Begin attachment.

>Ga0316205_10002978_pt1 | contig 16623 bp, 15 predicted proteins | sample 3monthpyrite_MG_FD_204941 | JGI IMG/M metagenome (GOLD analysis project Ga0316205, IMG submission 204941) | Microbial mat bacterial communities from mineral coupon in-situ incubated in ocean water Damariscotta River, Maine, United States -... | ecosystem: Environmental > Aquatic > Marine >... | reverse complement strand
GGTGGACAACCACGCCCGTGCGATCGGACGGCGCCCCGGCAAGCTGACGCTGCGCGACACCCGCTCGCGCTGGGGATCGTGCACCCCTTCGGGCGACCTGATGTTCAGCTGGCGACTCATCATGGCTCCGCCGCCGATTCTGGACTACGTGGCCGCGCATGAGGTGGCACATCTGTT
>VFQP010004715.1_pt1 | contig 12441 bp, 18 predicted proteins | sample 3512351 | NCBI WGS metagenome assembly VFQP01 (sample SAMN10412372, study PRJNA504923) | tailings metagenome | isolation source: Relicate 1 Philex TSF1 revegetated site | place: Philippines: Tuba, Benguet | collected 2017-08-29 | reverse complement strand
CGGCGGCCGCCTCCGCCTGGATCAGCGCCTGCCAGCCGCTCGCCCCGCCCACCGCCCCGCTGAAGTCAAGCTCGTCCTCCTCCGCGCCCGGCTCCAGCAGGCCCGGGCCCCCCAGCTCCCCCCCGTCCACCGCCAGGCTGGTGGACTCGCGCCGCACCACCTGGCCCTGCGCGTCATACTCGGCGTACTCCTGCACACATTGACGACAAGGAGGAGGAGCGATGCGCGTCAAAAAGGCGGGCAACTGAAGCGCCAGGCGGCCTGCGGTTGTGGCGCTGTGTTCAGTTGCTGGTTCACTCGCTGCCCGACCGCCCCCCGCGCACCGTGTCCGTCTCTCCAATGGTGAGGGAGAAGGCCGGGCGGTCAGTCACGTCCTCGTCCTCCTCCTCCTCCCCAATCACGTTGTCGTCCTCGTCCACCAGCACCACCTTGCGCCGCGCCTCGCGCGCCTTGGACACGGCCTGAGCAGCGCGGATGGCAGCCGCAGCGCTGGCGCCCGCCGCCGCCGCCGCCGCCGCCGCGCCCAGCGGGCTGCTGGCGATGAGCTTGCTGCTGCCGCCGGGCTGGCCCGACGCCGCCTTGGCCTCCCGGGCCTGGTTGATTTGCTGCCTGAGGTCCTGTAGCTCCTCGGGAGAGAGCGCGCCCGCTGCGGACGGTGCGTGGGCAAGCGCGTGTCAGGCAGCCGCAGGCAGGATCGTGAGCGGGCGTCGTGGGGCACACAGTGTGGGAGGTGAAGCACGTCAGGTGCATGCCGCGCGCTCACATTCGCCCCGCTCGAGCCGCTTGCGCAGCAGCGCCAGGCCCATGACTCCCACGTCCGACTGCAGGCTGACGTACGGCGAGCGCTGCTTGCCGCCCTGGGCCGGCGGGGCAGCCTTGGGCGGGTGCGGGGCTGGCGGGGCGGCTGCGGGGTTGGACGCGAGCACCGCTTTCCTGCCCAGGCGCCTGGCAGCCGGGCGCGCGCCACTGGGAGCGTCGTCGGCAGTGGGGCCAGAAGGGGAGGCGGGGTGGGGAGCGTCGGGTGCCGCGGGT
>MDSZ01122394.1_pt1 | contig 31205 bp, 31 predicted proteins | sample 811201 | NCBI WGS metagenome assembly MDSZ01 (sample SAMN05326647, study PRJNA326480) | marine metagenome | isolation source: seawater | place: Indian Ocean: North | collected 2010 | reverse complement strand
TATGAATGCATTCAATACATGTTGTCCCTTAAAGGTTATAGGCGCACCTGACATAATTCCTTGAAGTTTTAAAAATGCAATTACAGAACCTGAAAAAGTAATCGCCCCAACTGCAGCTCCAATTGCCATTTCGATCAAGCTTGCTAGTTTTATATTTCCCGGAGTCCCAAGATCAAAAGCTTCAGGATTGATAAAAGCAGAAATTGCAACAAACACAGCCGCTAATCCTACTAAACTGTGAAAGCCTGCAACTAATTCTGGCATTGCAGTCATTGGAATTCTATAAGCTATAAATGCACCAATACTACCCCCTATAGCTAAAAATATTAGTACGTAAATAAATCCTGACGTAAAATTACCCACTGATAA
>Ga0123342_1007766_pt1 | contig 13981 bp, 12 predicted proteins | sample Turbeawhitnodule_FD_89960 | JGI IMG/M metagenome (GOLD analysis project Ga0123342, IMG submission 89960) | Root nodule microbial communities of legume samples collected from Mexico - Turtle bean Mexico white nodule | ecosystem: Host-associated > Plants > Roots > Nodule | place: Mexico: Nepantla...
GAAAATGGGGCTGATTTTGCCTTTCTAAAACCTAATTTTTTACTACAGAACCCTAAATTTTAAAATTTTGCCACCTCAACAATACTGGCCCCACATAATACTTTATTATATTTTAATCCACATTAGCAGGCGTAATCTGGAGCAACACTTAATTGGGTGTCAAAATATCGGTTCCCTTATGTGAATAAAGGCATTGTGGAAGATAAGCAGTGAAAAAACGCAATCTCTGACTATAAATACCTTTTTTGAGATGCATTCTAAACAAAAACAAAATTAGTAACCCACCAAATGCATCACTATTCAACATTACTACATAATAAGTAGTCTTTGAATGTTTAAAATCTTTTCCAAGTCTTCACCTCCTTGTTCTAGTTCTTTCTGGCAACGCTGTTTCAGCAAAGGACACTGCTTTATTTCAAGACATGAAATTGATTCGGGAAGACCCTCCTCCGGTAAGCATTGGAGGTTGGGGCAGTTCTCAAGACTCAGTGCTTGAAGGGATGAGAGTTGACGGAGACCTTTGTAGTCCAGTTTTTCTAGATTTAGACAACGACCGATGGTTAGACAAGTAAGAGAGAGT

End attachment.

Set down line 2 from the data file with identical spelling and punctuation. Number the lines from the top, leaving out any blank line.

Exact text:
GGTGGACAACCACGCCCGTGCGATCGGACGGCGCCCCGGCAAGCTGACGCTGCGCGACACCCGCTCGCGCTGGGGATCGTGCACCCCTTCGGGCGACCTGATGTTCAGCTGGCGACTCATCATGGCTCCGCCGCCGATTCTGGACTACGTGGCCGCGCATGAGGTGGCACATCTGTT